Why abandoning the mold makes headlines.
Jennifer and I went to Hobby Lobby (think like a Home Depot for crafts and decorations (Home Depot is the Wal-Mart of hardware stores (If you don’t know what Wal-Mart is, just think of it as the soulless heart of capitalism (I don’t have time to explain capitalism)))) recently to pick up some stuff for a project she needed to have done for her job. As we were walking around, looking at the decorative nick-nacks and craft supplies, we came across a display of cactus decorations.
Jennifer loves cacti, at least for their visual splendor. She has succulents for her desk at work, which she has given cute names to. However, when we saw the display of cactus stuff, she lamented that her favorite thing has become popular enough to join pineapples and owls. Why? Because it meant that her thing had become a trend.
Trends aren’t a bad thing necessarily. I mentioned that even if her cactus infatuation (cactatuation?) had become popular enough to draw it into the mainstream, that only meant it would be easier to find the thing she liked in the future; at least until it faded back into obscurity.
Gaming really isn’t much different. See? It took me a while, but I made the connection!
Gaming Trends Can Be Good
I’m not seeking to prove somehow that trends in gaming are a bad thing. In fact, I love that there’s been a bit of a resurgence in focus on singleplayer in the minds of gamers. At the start of this generation of consoles, I had a tough time finding things that interested me on the Xbox One, and eventually the PS4, because most of the big titles hitting either platform had such a focus on multiplayer. While that trend could’ve been seen as good for the folks out there that love multiplayer games, it didn’t sit well with me.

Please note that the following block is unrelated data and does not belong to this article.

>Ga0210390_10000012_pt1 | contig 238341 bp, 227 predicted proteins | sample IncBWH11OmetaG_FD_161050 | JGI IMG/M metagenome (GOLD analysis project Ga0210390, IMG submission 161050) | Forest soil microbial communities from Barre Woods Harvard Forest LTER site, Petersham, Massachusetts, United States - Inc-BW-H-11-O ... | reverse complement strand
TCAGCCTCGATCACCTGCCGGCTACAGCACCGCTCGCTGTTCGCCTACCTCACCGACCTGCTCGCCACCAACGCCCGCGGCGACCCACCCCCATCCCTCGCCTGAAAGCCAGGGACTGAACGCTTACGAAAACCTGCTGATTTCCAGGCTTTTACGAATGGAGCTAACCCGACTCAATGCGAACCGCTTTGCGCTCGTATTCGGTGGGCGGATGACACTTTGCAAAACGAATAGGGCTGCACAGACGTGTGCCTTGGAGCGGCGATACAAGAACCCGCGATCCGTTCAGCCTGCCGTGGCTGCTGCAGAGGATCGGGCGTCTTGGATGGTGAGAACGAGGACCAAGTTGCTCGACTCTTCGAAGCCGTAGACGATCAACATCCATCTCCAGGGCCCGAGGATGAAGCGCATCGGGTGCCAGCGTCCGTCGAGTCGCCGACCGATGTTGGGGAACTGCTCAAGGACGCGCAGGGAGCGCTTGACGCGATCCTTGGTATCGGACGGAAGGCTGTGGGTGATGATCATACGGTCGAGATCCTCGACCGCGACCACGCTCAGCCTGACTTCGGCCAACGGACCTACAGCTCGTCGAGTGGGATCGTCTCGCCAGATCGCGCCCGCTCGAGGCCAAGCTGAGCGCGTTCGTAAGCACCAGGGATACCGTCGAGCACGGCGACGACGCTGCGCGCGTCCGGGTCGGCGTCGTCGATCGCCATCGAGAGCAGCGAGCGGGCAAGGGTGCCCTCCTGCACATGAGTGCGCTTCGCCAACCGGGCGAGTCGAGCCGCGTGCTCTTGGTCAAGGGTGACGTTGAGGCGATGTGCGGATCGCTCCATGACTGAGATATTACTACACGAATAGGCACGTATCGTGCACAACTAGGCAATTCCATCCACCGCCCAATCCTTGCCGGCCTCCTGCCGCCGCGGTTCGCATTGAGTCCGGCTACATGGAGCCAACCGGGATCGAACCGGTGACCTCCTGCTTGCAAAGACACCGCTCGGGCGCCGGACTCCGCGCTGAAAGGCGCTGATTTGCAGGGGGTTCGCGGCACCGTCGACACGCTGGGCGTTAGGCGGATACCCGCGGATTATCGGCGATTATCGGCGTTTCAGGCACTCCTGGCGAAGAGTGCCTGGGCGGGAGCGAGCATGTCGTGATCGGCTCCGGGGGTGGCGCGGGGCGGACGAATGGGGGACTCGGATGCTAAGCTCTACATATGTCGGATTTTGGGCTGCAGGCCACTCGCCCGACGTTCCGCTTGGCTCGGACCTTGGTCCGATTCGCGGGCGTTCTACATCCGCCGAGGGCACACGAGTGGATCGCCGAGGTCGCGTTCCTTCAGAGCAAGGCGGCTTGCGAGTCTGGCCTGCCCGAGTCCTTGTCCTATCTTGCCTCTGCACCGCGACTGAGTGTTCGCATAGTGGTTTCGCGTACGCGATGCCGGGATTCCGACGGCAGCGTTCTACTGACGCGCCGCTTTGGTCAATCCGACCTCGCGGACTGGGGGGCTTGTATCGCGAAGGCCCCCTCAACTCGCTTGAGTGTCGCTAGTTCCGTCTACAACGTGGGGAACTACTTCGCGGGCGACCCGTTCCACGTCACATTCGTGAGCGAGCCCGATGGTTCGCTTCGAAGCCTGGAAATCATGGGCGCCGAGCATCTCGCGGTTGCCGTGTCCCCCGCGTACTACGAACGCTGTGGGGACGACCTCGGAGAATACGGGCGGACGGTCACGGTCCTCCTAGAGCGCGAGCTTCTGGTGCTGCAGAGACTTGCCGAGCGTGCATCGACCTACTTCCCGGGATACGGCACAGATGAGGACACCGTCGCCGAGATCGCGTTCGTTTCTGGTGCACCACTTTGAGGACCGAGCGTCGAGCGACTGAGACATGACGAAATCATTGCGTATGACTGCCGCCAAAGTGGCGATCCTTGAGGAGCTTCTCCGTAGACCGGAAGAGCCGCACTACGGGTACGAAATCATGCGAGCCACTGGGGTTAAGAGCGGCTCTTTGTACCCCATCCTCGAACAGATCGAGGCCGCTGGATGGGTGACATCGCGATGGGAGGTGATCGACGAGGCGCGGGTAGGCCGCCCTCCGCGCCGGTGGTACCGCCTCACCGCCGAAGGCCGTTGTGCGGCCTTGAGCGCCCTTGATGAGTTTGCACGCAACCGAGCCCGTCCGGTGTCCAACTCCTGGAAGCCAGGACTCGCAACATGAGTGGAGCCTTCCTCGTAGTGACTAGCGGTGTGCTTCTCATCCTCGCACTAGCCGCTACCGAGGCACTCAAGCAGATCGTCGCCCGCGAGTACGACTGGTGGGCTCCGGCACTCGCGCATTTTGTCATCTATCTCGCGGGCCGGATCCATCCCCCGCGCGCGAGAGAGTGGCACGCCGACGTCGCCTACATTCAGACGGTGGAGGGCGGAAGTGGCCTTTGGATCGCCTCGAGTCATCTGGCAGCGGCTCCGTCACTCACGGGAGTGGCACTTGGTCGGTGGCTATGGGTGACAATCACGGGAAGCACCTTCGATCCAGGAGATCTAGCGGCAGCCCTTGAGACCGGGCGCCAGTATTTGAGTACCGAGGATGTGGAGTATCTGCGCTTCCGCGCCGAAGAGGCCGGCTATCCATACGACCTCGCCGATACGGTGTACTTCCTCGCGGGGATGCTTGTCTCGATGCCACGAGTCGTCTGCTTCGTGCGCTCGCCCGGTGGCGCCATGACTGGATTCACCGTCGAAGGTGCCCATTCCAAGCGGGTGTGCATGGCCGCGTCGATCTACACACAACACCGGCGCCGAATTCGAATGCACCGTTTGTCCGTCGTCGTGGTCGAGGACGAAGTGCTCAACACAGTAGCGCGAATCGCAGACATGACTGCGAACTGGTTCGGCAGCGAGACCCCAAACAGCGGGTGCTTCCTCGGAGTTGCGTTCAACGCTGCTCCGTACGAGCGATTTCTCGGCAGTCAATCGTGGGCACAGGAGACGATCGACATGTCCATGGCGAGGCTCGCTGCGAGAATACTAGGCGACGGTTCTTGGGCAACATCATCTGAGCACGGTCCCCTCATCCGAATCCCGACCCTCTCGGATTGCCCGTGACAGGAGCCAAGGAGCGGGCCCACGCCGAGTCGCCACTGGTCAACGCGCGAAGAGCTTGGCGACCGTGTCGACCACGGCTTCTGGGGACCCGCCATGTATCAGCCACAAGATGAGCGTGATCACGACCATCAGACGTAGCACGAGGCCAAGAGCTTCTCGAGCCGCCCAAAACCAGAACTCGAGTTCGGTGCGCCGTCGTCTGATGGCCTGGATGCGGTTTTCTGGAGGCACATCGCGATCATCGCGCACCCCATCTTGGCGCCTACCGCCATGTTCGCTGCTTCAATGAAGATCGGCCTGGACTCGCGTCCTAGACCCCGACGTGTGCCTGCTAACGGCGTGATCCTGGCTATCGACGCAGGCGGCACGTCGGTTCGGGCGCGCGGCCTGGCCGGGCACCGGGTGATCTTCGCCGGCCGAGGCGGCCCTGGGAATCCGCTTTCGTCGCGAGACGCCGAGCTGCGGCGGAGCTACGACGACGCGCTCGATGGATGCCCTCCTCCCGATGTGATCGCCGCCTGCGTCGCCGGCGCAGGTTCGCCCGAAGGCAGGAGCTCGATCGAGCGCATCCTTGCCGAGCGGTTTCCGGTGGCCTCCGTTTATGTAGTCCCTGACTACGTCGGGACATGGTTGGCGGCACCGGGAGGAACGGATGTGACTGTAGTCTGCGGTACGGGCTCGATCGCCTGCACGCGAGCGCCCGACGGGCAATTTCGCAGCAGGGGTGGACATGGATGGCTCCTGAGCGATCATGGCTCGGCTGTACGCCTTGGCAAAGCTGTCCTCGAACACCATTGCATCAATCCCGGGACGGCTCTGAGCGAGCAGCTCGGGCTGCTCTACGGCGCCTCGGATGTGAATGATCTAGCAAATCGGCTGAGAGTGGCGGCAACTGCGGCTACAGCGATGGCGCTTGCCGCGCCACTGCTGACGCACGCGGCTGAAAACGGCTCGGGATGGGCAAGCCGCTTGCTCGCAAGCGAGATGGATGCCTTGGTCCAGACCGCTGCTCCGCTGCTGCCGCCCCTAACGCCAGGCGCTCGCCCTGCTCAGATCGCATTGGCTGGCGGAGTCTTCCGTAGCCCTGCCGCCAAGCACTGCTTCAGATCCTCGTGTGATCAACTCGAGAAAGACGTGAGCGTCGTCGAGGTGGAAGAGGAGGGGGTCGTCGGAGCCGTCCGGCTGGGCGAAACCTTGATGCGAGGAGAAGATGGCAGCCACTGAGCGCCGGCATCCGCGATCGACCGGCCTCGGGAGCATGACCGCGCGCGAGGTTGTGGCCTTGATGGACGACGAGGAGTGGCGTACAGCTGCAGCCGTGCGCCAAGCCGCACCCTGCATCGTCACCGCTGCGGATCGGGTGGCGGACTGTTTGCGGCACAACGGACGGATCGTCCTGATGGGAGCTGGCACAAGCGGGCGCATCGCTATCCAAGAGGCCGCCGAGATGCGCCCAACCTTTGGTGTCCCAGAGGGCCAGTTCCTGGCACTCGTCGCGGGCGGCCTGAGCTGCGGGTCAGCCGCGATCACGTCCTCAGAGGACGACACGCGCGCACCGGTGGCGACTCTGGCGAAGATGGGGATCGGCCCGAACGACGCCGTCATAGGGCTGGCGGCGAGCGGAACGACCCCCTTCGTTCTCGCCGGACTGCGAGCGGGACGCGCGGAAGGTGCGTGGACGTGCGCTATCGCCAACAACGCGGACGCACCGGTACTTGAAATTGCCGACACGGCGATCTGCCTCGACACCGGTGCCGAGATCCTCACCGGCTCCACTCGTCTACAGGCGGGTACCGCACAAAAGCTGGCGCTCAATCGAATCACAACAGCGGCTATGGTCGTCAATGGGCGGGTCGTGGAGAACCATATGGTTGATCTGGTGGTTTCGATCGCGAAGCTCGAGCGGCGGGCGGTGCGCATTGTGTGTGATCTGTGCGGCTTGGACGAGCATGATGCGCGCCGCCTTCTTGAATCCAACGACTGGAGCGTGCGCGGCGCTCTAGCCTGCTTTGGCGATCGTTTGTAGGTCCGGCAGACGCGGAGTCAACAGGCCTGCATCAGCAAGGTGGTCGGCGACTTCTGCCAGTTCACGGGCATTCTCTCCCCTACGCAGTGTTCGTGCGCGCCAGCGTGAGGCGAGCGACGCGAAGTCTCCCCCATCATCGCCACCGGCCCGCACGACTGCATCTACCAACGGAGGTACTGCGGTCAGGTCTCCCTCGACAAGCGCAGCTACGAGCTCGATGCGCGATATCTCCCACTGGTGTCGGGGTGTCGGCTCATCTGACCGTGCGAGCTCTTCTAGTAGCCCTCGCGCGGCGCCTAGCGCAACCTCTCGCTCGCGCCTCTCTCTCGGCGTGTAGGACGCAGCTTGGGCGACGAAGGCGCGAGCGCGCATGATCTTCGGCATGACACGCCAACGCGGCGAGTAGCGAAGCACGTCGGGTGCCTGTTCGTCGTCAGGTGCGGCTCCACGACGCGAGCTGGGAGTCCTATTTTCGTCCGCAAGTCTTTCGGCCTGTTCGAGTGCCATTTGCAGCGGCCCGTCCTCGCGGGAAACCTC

The same goes for genres too. You may have noticed a few trends pop up in recent years, even during the last generation. Open-world games, MOBAs, hero shooters, MMO-lite games, roguelikes, futuristic shooters, battle royales, gritty modern combat shooters, zombie games, survival, horror, and survival-horror games have all had their trends.
Remember when Call of Duty broke into the modern era of combat, then slowly progressed into the futuristic? Other developers saw the bandwagon and tried their hardest to jump on. Electronic Arts did everything in their power to chase that cash cow by trying to revamp Medal of Honor into a franchise about Tier One operators in the modern day. When Call of Duty: Black Ops II released, the futuristic setting became popularized, making room for a swath of games like Titanfall, Call of Duty: Advanced Warfare, and others to hit the market.
Trends Can Be Awful Too
Trends are great when it matches a gamer’s interests, but can also make for stagnancy. Call of Duty: Advanced Warfare released to some pretty lukewarm reception, and Call of Duty: Infinite Warfare sparked outright vitriol among fans of the series. Open-world games still hold a place in the hearts of many gamers, even if the genre is responsible for the rise of what I call bloatboxes. Hero shooters gained prominence with the release of Overwatch, then faded back out when others tried fruitlessly to break into that market.